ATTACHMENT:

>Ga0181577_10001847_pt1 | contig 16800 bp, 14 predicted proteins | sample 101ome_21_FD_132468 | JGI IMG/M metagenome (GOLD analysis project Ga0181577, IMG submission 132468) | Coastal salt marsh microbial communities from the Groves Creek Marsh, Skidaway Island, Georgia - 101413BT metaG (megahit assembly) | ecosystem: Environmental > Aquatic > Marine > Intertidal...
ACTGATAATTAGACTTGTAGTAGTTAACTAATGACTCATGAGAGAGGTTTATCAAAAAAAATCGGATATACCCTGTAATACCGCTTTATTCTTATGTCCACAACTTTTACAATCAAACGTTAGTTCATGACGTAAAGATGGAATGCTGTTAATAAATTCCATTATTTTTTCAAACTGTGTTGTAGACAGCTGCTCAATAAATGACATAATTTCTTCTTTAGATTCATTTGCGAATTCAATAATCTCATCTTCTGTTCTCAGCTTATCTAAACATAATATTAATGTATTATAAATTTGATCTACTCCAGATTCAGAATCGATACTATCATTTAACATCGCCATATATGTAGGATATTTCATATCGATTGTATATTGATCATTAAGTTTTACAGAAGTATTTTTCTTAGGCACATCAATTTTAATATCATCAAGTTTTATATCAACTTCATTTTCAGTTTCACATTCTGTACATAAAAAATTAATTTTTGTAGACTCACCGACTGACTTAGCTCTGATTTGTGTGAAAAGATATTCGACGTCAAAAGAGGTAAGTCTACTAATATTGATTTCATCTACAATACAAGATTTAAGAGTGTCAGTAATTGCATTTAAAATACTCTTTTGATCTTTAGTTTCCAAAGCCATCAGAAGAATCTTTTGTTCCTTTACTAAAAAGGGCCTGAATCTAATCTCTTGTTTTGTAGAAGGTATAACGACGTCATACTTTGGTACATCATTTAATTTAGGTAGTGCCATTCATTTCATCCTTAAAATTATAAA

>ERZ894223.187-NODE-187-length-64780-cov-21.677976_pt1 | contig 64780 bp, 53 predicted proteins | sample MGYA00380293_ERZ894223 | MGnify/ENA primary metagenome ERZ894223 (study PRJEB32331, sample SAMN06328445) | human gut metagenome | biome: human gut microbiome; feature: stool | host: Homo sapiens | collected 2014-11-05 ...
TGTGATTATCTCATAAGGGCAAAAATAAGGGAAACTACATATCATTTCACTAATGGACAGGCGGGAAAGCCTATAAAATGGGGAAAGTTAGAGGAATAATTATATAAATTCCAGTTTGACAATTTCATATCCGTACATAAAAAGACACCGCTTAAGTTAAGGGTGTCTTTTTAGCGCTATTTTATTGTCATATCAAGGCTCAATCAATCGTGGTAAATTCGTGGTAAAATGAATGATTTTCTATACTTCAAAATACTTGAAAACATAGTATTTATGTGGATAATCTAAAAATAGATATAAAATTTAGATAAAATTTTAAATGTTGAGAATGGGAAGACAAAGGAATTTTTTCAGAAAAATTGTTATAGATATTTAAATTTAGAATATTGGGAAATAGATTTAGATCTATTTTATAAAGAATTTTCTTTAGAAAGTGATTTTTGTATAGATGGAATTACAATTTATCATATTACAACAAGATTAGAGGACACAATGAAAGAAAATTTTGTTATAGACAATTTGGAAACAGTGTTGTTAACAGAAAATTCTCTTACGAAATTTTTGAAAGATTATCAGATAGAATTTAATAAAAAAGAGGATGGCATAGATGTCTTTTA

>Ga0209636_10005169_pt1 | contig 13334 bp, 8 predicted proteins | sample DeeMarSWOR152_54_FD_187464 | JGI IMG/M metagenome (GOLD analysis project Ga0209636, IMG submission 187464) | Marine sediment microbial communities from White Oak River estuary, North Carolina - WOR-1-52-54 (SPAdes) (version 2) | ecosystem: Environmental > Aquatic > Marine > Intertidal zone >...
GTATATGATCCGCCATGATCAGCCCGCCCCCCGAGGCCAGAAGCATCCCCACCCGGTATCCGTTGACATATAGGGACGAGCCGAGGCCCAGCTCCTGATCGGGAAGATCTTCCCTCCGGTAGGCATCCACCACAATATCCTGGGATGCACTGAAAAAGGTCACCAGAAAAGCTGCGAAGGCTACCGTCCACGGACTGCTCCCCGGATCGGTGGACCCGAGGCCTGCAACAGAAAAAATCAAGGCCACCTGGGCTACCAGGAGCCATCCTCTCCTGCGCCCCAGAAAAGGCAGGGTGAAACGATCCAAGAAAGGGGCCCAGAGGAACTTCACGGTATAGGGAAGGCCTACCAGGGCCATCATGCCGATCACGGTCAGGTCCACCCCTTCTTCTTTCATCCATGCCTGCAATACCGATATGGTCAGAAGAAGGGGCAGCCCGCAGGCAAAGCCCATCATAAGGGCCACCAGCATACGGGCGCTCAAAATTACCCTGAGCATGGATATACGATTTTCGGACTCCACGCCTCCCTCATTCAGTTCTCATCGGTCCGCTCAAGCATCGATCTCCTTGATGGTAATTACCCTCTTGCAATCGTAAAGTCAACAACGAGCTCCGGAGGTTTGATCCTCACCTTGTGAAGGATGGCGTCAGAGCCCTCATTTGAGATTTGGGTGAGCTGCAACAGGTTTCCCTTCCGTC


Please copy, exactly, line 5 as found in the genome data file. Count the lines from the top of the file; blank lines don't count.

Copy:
>Ga0209636_10005169_pt1 | contig 13334 bp, 8 predicted proteins | sample DeeMarSWOR152_54_FD_187464 | JGI IMG/M metagenome (GOLD analysis project Ga0209636, IMG submission 187464) | Marine sediment microbial communities from White Oak River estuary, North Carolina - WOR-1-52-54 (SPAdes) (version 2) | ecosystem: Environmental > Aquatic > Marine > Intertidal zone >...